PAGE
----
Patrice, a Spanish senior executive working as Commercial Director for the Shanghai subsidiary of a multinational bank, was strongly encouraged by his Regional HR Director Jenny to work with a coach. She felt that it would help him feel better and be more relaxed.
Jenny told me that Patrice’ direct reports complained about Patrice’ short temper and sometimes extreme mood swings. Even though Patrice was a top performer, Jenny felt that everyone - including Patrice - would benefit if he would become more relaxed and balanced.
As usual, prior to our first coaching session, I asked Patrice to complete a personality assessment (Harrison Assessments) which revealed some interesting dynamics.
Patrice, 41 years old at that time, showed a pattern that is less common for successful managers his age. Patrice was the youngest executive on his management level, directly reporting to the China CEO. Typically, managers who reach quite senior levels at a rather young age tend to show a high level of self improvement, means they are eager to learn and develop and that’s one of the reasons for their early success. However, Patrice’ level of self-improvement seemed rather low according to the assessment report.
I checked with Patrice how he saw this trait. At first, as expected, he was defensive about it – another pattern shown in his report. I asked him to think about it and let me know during our next session if he had any insights about it.
When I met him for the second time, he told me that he used to be a very keen learner but that now, having reached a very senior position, he felt he had figured it all out. Also, he said that the problem now was not him anymore but other executives, particularly on headquarters level.
He shared with me that he was quite frustrated with what was going on in the company and that he wouldn’t change who he is. So I asked him, “Have you been the same 10 years ago as you are today?”
After reflecting over this question he said, “No, not exactly.” I followed with the question: “Are you today the best you can ever be?” Again he said, “Probably not.” I left it there, knowing that he would think this over and as a result may change his mind about self-improvement.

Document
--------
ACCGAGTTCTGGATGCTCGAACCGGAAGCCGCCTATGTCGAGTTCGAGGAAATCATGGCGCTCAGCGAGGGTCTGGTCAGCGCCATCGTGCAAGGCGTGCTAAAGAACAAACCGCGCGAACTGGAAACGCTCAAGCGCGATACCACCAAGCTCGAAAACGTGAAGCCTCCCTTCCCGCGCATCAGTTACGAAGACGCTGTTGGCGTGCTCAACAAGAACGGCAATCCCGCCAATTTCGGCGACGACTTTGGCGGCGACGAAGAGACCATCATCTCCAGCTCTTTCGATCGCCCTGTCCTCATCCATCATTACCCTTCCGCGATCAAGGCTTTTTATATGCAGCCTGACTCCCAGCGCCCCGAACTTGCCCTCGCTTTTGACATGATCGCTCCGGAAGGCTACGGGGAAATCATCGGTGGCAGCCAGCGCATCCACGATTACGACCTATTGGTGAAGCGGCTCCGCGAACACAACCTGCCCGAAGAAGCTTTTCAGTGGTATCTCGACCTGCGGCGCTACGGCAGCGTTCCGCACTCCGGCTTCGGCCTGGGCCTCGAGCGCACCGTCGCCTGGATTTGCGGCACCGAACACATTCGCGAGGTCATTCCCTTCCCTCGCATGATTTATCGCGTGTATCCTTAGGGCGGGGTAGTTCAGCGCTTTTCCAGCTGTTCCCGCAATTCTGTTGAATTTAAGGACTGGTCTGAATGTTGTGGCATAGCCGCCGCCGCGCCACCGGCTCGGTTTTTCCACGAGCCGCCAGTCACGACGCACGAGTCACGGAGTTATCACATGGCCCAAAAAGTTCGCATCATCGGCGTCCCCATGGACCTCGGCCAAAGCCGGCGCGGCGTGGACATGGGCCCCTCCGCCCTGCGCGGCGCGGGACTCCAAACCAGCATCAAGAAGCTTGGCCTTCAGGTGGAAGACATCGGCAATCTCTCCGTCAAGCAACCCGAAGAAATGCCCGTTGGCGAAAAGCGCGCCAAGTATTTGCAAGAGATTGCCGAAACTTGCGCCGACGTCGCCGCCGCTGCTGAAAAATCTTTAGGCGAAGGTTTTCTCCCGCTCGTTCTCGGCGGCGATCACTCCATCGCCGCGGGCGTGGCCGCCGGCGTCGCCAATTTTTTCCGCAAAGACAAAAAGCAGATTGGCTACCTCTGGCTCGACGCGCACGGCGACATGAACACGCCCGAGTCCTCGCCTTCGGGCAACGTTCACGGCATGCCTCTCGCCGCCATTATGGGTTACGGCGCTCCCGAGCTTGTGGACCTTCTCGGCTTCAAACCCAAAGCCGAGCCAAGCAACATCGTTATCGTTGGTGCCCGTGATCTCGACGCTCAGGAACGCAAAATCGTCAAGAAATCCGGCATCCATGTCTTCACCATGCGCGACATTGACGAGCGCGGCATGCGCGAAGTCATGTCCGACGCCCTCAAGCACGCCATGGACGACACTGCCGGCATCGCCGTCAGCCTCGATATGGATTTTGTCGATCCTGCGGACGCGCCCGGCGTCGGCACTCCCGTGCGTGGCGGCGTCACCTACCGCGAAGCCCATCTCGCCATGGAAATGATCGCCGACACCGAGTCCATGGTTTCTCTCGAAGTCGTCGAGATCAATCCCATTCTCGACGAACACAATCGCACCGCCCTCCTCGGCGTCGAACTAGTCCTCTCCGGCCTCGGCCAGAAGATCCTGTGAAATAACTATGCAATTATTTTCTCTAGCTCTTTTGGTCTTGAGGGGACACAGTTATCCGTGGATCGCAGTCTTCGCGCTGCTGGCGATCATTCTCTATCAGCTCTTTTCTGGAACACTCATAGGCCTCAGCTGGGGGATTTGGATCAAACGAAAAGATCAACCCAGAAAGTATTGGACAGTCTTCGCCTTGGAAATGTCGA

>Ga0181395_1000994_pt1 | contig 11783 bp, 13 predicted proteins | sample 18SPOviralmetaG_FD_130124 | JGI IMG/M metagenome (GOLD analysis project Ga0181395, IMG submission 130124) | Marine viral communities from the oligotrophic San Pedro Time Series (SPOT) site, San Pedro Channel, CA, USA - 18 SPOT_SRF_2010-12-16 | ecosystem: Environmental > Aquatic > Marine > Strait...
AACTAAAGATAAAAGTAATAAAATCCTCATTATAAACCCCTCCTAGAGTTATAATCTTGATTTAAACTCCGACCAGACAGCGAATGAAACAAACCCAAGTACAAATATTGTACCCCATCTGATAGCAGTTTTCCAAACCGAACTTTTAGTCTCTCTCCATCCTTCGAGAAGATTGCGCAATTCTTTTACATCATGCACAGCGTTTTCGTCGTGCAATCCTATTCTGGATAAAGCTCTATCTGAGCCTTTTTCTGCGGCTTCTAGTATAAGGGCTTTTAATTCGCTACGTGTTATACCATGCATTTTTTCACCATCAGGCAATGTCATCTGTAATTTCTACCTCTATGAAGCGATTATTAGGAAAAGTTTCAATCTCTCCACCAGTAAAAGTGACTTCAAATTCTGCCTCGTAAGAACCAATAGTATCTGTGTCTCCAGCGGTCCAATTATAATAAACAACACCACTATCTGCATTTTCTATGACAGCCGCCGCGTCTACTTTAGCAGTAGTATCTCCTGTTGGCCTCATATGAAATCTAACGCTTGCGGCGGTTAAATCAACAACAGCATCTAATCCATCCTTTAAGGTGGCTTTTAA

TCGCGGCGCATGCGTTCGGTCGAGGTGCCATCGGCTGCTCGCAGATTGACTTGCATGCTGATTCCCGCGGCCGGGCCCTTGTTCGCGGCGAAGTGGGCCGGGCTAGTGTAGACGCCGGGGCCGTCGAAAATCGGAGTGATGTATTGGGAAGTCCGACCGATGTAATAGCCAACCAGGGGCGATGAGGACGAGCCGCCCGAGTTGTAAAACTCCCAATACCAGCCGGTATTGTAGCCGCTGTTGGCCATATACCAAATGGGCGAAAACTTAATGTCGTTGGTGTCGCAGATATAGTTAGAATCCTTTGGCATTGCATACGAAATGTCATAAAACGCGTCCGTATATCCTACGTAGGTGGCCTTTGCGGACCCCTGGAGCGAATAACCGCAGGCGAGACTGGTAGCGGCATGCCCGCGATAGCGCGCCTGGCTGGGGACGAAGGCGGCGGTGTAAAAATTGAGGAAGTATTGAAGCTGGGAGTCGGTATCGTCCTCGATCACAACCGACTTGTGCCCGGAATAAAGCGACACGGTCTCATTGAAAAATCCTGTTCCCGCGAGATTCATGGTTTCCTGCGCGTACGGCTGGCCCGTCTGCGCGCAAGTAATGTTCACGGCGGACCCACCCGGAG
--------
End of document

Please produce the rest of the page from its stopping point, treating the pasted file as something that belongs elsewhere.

But there was another pattern that matched with what I heard from Jenny. Patrice’s level of optimism was only three out of ten. I could see that Patrice was a very passionate executive and he agreed that these days he was rather pessimistic about the future of his company.
“Can you influence the decision making on headquarters level?” He replied that due to his success and senior position in the company, he could have some impact but that he’d be tired of fighting the "stupid thinking" of his more senior colleagues in the Canadian headquarters.
He also shared with me that his pessimistic view of things negatively influenced his personal life. He noticed an increasing disconnection with his wife and children and also friends seemed to be more distant than before.
“Have you always been so pessimistic?” After a while he responded that years earlier he was in fact very optimistic but that the changes inside his company – he had worked there for the past 13 years – were not as expected and that the company wasn’t anymore what it stood for when he joined.
I asked him: “What can you do if you don’t like the weather where you live?” He realized that he obviously can’t change the weather and that he had only two choices: either to accept it and adjust to it or to live somewhere else where the weather was more to his liking.
Patrice realized that in his case things were actually better than in the case of the weather as at least he could influence his current situation to some extent and even if he couldn’t, he’d had a choice to either accept it and adjust to it or to leave it.
Towards the end of our coaching assignment, Patrice reported that he saw things differently now. He felt more relaxed because he focused now on what he could influence and accepted what he couldn’t. His optimism seemed to have increased as well because he told me that being pessimistic wasn’t going to ‘change the weather’, it would just make him and others around him feel miserable about it. He realized that it’s more beneficial to see the glass half-full rather than half-empty.
By Charlie Lang, Executive Coach & Managing Partner, Progress-U Ltd.